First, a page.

Deer run through the woods at the Chickamauga Battlefield on Wednesday, Jan. 28, 2016, near Chickamauga, Ga.

North Carolina wildlife officials have confirmed a rare case of rabies in a dead white-tailed deer in Cherokee County, which borders Polk and Monroe counties in Tennessee.

No Tennessee or Georgia deer have been confirmed with rabies, according to officials with the Tennessee Department of Health.

"We don't have any concern like that right now in those counties [Monroe and Polk], but we're always doing surveillance in those counties with our partners, the U.S. Department of Agriculture Wildlife Services," health department deputy state epidemiologist John Dunn said.

In Tennessee's eastern counties, state health department officials so far this year have confirmed rabies cases in Bradley, Greene, Hamilton, Jefferson, Johnson, Knox and Sevier. Cases of the deadly disease also have been confirmed in Davidson, Maury, Rutherford and Williamson counties in Middle Tennessee.

Hamilton County's case involved a bat, while Bradley's was a cat, records show. The cases in Northeast Tennessee involved bats, skunks and raccoon. The Middle Tennessee cases involved a bat, fox, skunks and a dog.

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A white-tailed deer bounds across a trail in the Chickamauga National Military Park on March 15, 2017.

Recommendations for deer hunters

The North Carolina Wildlife Resources Commission recommends taking the following precautions to prevent disease transmission of rabies:

› Do not handle or eat any animal that is acting abnormal or appears to be sick

› Wear latex or rubber gloves when field dressing

› Minimize the handling of the brain and spinal cord

› Do not allow pets around your field dressing area to prevent contact with blood and other tissues

› Wash hands, boots and instruments thoroughly after field dressing is completed

› If you have your deer commercially processed, request your animal be processed individually and without meat from other animals

› Use proper cooking temperatures to ensure safe food


While there have been no confirmed cases of rabies in Tennessee deer, people should bear in mind that all wild and domestic mammals can carry rabies, Dunn said.

State deer biologist Jonathan Shaw, with the North Carolina Wildlife Resources Commission, said most people don't think about deer being carriers of rabies.

"Deer can get rabies. We believe it's very rare," Shaw said. "We've had seven positives over the past 20 years."


The first symptoms of rabies may be very similar to those of the flu including general weakness or discomfort, fever or headache. These symptoms may last for days.

There may be also discomfort or a prickling or itching sensation at the site of the bite, progressing within days to symptoms of cerebral dysfunction, anxiety, confusion, agitation. As the disease progresses, the person may experience delirium, abnormal behavior, hallucinations, and insomnia.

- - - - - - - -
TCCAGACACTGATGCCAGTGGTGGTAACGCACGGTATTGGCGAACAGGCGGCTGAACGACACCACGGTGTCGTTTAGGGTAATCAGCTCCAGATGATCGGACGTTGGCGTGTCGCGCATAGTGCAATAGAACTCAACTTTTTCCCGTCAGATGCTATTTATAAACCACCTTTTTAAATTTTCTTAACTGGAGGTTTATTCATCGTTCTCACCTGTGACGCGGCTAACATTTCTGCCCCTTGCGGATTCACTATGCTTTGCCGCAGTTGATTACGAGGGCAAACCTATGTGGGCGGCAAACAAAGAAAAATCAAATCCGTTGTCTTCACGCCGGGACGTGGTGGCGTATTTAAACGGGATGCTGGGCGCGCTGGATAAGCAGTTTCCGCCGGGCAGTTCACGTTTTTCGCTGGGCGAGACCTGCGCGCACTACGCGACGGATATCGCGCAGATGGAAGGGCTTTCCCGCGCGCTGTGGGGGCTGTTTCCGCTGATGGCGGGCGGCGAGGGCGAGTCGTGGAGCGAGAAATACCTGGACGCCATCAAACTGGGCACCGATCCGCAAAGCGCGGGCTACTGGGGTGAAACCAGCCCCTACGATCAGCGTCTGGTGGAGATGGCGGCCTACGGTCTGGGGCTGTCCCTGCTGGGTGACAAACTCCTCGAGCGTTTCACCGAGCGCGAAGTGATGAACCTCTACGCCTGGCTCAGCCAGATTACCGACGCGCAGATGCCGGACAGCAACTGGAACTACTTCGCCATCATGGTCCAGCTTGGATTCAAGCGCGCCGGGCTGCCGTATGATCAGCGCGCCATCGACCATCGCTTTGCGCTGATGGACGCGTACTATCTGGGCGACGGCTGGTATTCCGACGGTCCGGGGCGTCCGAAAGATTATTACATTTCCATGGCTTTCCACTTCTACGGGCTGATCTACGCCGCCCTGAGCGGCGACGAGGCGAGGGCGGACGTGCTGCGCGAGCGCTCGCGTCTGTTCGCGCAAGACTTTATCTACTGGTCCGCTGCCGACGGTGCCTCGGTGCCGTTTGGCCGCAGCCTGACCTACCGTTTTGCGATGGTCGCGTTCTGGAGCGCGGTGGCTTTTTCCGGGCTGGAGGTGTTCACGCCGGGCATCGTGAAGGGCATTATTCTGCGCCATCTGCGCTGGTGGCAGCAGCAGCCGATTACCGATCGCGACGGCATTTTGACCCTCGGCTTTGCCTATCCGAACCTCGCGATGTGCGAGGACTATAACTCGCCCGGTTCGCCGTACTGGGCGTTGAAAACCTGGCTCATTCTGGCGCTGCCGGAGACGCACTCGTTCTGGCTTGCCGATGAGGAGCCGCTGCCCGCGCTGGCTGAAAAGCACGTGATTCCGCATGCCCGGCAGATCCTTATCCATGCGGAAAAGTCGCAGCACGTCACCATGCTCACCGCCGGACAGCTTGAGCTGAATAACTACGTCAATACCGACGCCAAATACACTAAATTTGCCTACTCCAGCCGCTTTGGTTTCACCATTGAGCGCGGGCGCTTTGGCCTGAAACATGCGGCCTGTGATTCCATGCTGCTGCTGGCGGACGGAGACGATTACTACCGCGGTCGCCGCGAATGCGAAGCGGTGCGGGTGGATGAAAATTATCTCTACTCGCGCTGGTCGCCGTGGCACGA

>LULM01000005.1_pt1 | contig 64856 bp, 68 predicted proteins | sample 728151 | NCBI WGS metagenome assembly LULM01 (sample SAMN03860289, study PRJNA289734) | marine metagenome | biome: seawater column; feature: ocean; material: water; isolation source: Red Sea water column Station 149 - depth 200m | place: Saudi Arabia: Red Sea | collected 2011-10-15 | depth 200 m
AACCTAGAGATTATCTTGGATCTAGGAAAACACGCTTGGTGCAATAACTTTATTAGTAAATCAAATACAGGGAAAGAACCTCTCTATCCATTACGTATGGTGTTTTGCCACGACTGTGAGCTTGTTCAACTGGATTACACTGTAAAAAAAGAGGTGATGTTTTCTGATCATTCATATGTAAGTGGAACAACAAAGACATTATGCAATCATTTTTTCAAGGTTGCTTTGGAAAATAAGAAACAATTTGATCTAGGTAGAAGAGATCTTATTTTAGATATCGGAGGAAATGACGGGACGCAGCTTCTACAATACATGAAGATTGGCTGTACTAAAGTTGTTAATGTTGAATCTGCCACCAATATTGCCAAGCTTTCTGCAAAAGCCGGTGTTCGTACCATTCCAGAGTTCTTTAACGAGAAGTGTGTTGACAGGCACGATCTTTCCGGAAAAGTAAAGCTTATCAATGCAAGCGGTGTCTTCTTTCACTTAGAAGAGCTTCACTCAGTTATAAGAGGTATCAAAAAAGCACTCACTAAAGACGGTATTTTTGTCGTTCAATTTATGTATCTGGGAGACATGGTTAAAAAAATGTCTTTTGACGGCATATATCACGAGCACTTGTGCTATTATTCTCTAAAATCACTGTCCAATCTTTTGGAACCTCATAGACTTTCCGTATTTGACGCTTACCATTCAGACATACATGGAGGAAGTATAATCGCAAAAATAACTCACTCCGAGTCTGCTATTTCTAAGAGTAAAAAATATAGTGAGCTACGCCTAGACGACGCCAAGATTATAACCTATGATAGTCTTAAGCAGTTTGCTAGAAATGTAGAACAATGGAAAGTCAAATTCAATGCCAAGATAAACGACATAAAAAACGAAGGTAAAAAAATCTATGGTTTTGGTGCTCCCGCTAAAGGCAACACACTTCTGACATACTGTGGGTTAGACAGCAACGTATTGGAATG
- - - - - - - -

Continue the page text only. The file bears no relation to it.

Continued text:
The acute period of disease typically ends after two to 10 days. Once clinical signs of rabies appear, the disease is nearly always fatal, and treatment is typically supportive.

Disease prevention includes administration of both passive antibody, through an injection of human immune globulin and a round of injections with rabies vaccine.

Once a person begins to exhibit signs of the disease, survival is rare. To date less than 10 documented cases of human survival from clinical rabies have been reported.

It’s important to keep pet vaccinations up to date to maintain a buffer between pets and any wildlife they encounter.

Source: U.S. Centers for Disease Control and Prevention


Tennessee Wildlife Resources Agency spokeswoman Mime Barnes said that although the Volunteer State has no rabies among deer, there is an outbreak of deer hemorrhagic disease, which is no danger to humans. Deer with hemorrhagic disease often are found dead or dying near water because the fever makes them seek a way to cool off.

North Carolina officials recently received multiple reports of dead deer around water sources and dying deer having trouble standing up, no fear of humans and lack of coordination. Shaw said about 20 of those reports came from Cherokee County.

Rabies, hemorrhagic disease and chronic wasting disease, which also is not dangerous to humans, can exhibit similar symptoms in affected deer, Shaw said.

Hemorrhagic disease is seasonal and transmission ends with the first frost.

North Carolina officials pointed to one noticeable difference in rabid deer.

"The one that tested positive for rabies didn't have any hair on its head," Shaw said. "That's been the case with the last three positives we've had."

People who encounter a deer or any other animal that acts sick or behaves unusually should report the incident.

Contact staff writer Ben Benton at or 423-757-6569. Follow him on Twitter @BenBenton.

Report sick or dead deer

In Western North Carolina, contact Justin McVey at 828-273-798.

In Tennessee, for deer suspected of having rabies, contact your county health department. To report sick or dead deer in Southeast Tennessee, contact the Tennessee Wildlife Resources Agency Region 3 office at 800-262-6704.